Donald Trump ignored all [the relevant legal] distinctions, and Thursday's complaint has countless examples, from both business and politics. In January 2016, the Trump Foundation handed over some $2.82 million directly to Trump campaign staff, for them to disburse as they saw fit; those donations were specifically targeted to states with upcoming primaries where Trump was running as a candidate... the money had been donated by the public for veterans; it was not even Trump's personal money. People thought they were donating to veterans, but really that money went to Trump campaign stunts.

That example isn't murky at all; it's illegal. Charitable foundations are not allowed to engage in political activities, period. But in Trump's mind, the Trump Foundation was never really a charitable foundation, created for acts of selfless generosity. Instead, it was little more than a money-laundering machine: Donors with their own ulterior motives could give tax-deductible donations to the foundation, and then in turn the foundation would be used whenever Trump wanted to funnel money to a nonprofit.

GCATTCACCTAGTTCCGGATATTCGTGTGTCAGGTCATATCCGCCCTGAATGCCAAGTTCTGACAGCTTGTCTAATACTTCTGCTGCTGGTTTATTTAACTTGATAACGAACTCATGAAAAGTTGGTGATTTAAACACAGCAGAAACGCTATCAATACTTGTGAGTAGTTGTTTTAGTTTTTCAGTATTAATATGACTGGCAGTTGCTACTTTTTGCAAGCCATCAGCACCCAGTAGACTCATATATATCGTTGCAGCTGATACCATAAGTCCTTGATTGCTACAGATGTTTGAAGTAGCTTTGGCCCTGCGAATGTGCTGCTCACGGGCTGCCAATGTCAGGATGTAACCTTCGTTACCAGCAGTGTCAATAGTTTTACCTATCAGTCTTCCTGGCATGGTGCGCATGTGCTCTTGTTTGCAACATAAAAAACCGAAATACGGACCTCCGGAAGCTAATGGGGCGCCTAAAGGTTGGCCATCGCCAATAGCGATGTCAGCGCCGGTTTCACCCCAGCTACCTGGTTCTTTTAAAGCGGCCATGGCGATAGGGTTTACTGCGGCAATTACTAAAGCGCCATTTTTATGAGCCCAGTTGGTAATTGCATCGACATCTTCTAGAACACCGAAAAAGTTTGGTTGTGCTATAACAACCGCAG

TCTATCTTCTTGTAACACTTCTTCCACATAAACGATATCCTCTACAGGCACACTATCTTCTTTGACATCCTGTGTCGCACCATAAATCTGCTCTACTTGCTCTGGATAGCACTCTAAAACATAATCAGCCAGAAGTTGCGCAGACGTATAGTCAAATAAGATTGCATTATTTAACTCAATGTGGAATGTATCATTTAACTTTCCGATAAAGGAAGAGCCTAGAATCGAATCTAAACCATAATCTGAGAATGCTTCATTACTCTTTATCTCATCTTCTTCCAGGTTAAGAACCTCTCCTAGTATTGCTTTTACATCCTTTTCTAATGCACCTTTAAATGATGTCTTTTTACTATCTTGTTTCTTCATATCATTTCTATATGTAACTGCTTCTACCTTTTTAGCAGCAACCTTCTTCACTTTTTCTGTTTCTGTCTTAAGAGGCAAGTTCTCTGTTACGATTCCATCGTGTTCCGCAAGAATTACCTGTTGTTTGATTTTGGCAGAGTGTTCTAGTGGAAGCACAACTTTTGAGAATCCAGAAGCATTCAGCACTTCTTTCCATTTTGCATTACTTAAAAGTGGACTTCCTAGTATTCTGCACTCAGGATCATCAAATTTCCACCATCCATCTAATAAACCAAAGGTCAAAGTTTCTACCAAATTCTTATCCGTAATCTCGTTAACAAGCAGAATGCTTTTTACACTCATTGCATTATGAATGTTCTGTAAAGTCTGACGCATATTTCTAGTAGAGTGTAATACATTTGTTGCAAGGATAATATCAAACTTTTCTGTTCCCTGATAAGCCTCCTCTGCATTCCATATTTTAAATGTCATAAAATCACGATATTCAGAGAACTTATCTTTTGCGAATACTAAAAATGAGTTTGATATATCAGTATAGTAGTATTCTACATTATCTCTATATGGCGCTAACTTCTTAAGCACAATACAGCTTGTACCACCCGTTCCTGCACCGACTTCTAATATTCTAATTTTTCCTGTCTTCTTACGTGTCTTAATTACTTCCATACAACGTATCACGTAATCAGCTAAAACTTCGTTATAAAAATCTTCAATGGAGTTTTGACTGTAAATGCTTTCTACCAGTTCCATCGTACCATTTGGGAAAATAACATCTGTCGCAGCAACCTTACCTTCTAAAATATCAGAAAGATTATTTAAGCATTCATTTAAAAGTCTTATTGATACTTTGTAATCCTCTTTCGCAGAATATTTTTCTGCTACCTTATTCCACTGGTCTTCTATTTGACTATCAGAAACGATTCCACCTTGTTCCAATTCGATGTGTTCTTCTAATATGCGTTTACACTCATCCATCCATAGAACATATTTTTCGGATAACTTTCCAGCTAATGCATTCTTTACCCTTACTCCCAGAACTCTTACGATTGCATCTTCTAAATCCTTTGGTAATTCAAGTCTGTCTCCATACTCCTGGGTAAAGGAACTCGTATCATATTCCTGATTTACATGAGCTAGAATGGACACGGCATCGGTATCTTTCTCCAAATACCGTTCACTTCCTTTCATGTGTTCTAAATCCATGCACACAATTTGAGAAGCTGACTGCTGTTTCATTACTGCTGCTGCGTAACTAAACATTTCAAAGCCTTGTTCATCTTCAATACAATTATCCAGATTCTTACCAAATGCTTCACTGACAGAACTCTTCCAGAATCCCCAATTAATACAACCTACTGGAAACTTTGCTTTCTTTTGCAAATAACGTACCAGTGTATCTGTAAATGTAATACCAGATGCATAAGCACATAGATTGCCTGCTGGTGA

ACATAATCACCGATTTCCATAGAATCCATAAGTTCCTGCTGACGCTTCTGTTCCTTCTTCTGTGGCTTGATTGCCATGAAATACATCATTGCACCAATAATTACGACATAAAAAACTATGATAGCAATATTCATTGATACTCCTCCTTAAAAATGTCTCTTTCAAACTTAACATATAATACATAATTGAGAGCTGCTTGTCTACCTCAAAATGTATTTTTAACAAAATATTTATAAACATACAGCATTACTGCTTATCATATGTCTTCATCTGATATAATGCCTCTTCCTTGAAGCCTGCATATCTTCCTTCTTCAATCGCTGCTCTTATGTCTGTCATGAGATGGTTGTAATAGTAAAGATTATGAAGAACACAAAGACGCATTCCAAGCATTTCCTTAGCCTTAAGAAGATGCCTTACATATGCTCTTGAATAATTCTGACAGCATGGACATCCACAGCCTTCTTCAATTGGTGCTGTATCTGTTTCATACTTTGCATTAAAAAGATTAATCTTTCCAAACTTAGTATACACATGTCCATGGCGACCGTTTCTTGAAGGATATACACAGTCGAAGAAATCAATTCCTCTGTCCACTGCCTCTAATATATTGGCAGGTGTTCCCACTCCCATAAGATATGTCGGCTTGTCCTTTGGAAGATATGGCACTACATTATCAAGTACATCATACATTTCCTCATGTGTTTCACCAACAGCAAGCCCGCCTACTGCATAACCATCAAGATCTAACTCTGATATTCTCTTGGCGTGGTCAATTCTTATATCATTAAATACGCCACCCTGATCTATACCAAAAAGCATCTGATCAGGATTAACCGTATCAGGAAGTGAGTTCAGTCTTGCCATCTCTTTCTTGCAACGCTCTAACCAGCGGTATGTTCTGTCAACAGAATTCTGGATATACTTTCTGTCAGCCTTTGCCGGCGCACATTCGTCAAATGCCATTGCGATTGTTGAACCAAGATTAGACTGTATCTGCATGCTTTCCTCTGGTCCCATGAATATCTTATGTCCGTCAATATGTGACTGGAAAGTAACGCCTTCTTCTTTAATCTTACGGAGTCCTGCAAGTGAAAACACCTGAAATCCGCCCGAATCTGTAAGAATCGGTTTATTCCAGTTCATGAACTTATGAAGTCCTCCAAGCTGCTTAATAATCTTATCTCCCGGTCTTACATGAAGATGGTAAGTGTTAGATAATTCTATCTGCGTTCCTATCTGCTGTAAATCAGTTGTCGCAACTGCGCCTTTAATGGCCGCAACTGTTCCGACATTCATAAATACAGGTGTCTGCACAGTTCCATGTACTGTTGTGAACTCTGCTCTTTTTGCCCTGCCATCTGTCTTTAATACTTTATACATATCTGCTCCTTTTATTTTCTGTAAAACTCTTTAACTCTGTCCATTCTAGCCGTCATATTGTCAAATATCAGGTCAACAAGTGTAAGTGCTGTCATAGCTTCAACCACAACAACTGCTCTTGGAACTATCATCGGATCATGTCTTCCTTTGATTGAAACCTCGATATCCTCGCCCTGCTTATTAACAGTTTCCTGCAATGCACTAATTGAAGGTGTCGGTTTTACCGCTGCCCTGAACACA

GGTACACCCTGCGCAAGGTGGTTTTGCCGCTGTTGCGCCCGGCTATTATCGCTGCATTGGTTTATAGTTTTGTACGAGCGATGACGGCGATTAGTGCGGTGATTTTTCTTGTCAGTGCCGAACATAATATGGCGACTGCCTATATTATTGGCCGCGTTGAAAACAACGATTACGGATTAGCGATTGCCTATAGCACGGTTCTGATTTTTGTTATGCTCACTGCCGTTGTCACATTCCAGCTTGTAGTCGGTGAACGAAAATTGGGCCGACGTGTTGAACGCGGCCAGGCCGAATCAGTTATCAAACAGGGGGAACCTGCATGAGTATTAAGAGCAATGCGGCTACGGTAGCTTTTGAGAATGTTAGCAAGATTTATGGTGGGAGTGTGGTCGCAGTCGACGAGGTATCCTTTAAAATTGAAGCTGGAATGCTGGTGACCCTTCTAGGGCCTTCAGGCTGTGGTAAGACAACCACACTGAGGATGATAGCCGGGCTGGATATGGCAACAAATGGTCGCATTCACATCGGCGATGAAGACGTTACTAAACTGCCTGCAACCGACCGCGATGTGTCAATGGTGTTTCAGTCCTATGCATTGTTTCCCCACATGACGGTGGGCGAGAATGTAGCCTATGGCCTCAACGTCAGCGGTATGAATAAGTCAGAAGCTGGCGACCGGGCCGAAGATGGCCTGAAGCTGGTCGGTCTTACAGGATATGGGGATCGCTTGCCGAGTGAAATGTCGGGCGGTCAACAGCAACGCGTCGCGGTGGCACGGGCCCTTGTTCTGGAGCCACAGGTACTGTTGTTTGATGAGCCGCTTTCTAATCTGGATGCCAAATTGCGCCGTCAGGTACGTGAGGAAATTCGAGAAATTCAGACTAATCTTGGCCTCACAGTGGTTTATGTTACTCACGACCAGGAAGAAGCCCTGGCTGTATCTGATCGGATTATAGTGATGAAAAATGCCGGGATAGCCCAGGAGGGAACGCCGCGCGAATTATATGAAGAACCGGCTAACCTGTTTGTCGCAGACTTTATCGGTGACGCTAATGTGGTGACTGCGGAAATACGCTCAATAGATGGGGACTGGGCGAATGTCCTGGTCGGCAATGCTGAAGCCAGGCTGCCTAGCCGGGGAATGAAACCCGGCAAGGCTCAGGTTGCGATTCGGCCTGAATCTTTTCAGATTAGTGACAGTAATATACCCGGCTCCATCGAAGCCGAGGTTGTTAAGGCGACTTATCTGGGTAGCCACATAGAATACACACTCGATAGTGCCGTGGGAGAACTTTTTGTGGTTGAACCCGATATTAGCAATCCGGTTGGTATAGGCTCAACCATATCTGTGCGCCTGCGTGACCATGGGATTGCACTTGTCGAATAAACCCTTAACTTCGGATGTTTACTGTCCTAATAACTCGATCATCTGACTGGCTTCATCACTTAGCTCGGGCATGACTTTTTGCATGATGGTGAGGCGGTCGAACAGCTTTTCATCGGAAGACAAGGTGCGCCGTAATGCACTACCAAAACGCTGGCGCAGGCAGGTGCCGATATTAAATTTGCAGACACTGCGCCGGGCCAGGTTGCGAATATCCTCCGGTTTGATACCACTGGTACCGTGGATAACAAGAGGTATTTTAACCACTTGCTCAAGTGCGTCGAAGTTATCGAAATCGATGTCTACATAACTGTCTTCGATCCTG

The New York attorney general's 41-page complaint is detailed and compelling: The Trump Foundation was a Trump Organization slush fund; it wasn't a genuinely charitable endeavor. Most foundations are much more careful to have proper board oversight and to comply with all applicable nonprofit law. After all, if you're rich enough to set up a foundation, you're rich enough to set it up properly.

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